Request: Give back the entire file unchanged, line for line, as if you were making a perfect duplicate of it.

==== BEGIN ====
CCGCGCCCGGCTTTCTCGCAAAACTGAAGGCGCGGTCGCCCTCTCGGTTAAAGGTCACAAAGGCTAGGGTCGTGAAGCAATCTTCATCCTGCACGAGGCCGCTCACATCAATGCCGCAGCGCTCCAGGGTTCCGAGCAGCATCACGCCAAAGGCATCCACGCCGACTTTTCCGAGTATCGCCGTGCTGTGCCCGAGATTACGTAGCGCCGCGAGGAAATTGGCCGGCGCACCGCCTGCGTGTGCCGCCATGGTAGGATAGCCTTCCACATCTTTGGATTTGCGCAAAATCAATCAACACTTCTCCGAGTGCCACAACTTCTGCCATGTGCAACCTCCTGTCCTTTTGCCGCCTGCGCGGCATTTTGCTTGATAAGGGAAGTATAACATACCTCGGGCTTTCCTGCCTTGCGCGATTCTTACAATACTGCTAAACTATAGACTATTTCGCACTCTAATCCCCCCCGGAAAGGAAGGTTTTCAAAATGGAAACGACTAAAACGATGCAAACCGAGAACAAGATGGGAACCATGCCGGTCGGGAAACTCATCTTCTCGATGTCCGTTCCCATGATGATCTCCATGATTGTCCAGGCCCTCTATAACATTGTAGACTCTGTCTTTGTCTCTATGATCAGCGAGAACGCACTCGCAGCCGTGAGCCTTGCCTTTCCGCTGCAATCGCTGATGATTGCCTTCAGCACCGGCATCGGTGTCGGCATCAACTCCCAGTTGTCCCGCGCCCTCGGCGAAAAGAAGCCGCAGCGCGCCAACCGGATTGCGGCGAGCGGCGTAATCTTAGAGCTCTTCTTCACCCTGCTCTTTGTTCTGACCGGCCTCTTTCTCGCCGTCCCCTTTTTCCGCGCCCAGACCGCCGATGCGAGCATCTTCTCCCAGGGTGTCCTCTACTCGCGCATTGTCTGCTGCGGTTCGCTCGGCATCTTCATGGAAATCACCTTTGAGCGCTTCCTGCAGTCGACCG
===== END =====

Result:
CCGCGCCCGGCTTTCTCGCAAAACTGAAGGCGCGGTCGCCCTCTCGGTTAAAGGTCACAAAGGCTAGGGTCGTGAAGCAATCTTCATCCTGCACGAGGCCGCTCACATCAATGCCGCAGCGCTCCAGGGTTCCGAGCAGCATCACGCCAAAGGCATCCACGCCGACTTTTCCGAGTATCGCCGTGCTGTGCCCGAGATTACGTAGCGCCGCGAGGAAATTGGCCGGCGCACCGCCTGCGTGTGCCGCCATGGTAGGATAGCCTTCCACATCTTTGGATTTGCGCAAAATCAATCAACACTTCTCCGAGTGCCACAACTTCTGCCATGTGCAACCTCCTGTCCTTTTGCCGCCTGCGCGGCATTTTGCTTGATAAGGGAAGTATAACATACCTCGGGCTTTCCTGCCTTGCGCGATTCTTACAATACTGCTAAACTATAGACTATTTCGCACTCTAATCCCCCCCGGAAAGGAAGGTTTTCAAAATGGAAACGACTAAAACGATGCAAACCGAGAACAAGATGGGAACCATGCCGGTCGGGAAACTCATCTTCTCGATGTCCGTTCCCATGATGATCTCCATGATTGTCCAGGCCCTCTATAACATTGTAGACTCTGTCTTTGTCTCTATGATCAGCGAGAACGCACTCGCAGCCGTGAGCCTTGCCTTTCCGCTGCAATCGCTGATGATTGCCTTCAGCACCGGCATCGGTGTCGGCATCAACTCCCAGTTGTCCCGCGCCCTCGGCGAAAAGAAGCCGCAGCGCGCCAACCGGATTGCGGCGAGCGGCGTAATCTTAGAGCTCTTCTTCACCCTGCTCTTTGTTCTGACCGGCCTCTTTCTCGCCGTCCCCTTTTTCCGCGCCCAGACCGCCGATGCGAGCATCTTCTCCCAGGGTGTCCTCTACTCGCGCATTGTCTGCTGCGGTTCGCTCGGCATCTTCATGGAAATCACCTTTGAGCGCTTCCTGCAGTCGACCG